JL NO. But the thing is, they only discovered Lyme disease,what, 20 years ago? I had Lyme in 1994. I had some of these symptoms before I had that. So I don't know that. you know, I've been to Africa a lot of times, I been to Thailand a bunch of times, who knows if there's som...If they only discovered Lyme disease which is in the Northeast of the United States, I could have got something in Africa in the jungle...who knows what that is.
So I think this is really far from a watertight diagnosis of Lyme disease that is causing neurological problems.

What I hear in the interviews and read in the story is that a man possessed of many talents made a mark on a particular art scene a couple of decades ago, but has since struggled with intermittent and untreated psychological problems of undiagnosed cause. I understand that there has been this terribly bad blood caused by his entanglement with another artist who also has some serious anger-control issues. I'm not sure there's much more to it than that, and to me, it falls far short of "genius forced to go into hiding." IT seems so much more mundane than that; it seems like ...just untreated mental illness, and there's so much of that to go around that I just ...expect horses. The story didn't sway to me to seeing it in any more grandoise terms than that, and yet it fell short of presenting that narrative, leaving just an unsettled mess where an unsettled mess apparently was before.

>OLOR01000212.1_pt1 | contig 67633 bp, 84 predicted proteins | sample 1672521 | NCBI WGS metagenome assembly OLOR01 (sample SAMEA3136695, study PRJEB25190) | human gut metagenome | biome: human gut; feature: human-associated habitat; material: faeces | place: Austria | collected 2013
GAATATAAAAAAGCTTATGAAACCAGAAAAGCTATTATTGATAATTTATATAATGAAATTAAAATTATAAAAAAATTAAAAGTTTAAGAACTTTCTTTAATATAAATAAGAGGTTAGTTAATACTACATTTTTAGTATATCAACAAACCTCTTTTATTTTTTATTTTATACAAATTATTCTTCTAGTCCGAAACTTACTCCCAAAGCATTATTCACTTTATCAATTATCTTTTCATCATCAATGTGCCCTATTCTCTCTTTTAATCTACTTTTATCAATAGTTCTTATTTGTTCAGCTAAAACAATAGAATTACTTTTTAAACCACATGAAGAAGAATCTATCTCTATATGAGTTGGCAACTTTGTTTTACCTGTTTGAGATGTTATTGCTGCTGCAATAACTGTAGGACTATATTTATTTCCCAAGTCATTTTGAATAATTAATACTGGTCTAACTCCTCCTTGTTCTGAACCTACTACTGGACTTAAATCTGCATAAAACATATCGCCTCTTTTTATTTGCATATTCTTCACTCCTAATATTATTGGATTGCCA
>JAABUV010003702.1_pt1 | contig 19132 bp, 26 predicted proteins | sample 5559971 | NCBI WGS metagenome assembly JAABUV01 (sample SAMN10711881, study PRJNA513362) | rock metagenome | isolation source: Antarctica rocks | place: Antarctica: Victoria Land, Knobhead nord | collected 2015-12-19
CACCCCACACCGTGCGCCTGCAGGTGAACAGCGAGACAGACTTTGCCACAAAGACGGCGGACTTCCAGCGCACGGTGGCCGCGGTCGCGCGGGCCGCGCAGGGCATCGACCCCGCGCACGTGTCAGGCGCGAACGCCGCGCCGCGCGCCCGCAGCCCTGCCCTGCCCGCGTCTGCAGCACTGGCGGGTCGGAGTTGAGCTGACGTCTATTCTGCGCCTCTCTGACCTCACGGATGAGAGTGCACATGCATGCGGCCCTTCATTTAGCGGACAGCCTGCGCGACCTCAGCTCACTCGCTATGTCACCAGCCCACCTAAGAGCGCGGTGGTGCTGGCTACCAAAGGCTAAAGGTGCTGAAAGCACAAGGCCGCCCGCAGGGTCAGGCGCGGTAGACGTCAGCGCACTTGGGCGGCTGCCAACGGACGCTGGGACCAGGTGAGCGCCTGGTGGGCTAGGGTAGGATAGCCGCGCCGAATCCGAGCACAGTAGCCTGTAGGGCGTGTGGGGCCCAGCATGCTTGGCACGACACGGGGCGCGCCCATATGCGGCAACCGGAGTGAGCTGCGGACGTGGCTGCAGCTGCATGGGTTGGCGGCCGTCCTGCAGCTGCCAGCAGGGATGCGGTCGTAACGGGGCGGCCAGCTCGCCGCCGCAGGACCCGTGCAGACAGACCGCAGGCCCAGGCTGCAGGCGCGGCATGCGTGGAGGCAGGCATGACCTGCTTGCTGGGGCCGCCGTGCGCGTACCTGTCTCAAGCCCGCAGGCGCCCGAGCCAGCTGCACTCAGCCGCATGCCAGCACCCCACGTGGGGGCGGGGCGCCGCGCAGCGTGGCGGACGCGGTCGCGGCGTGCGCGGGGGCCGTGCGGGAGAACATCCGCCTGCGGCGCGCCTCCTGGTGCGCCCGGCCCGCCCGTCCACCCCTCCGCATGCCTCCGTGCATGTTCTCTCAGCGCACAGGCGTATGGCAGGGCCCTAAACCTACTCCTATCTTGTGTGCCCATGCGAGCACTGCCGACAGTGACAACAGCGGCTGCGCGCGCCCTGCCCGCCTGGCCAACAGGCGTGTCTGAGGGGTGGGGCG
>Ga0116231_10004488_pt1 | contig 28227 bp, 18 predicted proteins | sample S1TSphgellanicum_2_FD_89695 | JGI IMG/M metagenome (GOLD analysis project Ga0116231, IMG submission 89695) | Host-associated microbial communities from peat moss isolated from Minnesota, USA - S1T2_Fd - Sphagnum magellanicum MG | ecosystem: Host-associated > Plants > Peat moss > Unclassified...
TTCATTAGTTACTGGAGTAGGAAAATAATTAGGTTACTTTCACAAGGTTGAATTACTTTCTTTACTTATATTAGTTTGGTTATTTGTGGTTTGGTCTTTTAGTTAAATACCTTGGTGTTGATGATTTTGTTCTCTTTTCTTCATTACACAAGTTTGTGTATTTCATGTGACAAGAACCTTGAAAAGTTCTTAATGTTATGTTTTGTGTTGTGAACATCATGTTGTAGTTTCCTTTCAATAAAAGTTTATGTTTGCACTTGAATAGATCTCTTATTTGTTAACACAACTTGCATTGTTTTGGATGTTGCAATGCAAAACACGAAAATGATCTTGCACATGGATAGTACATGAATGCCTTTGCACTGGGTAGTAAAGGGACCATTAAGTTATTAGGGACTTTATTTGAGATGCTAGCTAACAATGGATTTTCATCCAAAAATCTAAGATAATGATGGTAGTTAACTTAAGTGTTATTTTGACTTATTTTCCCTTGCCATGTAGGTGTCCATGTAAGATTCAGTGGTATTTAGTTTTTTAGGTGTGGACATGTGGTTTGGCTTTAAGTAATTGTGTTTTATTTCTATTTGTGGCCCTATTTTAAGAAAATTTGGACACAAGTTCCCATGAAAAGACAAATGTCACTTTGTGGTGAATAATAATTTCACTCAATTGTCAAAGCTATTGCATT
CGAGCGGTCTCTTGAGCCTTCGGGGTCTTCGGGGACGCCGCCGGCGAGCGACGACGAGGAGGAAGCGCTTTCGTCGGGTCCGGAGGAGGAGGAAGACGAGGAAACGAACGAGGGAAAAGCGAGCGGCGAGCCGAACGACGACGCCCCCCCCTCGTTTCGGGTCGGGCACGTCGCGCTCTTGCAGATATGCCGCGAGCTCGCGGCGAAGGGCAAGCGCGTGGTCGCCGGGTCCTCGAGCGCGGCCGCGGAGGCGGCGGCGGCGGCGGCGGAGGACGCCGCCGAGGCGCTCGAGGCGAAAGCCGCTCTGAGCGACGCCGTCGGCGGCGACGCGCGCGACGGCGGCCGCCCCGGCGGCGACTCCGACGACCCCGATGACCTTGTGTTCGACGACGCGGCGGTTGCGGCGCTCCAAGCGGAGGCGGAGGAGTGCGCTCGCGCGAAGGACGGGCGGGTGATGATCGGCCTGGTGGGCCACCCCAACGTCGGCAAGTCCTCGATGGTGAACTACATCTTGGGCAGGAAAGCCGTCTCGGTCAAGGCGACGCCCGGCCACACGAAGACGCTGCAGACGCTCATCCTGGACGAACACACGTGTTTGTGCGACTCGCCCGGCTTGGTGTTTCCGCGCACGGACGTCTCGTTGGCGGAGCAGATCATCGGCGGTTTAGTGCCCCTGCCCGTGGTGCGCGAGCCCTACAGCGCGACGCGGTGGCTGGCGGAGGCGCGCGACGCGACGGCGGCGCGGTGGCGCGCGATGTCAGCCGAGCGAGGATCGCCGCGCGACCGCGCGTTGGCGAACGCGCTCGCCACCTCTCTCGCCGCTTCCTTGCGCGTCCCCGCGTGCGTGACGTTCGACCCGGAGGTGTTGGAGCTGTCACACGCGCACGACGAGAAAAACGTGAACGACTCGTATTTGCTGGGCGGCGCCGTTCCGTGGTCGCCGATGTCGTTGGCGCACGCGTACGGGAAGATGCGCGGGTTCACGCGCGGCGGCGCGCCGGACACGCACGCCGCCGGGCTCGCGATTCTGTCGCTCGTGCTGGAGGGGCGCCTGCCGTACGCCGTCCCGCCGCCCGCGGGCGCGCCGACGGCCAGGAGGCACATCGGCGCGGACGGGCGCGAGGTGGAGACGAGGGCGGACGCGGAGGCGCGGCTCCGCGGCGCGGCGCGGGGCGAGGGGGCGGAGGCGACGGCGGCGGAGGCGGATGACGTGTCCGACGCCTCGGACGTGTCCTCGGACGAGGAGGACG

posted by Miko at 8:19 PM on August 23, 2010 [1 favorite]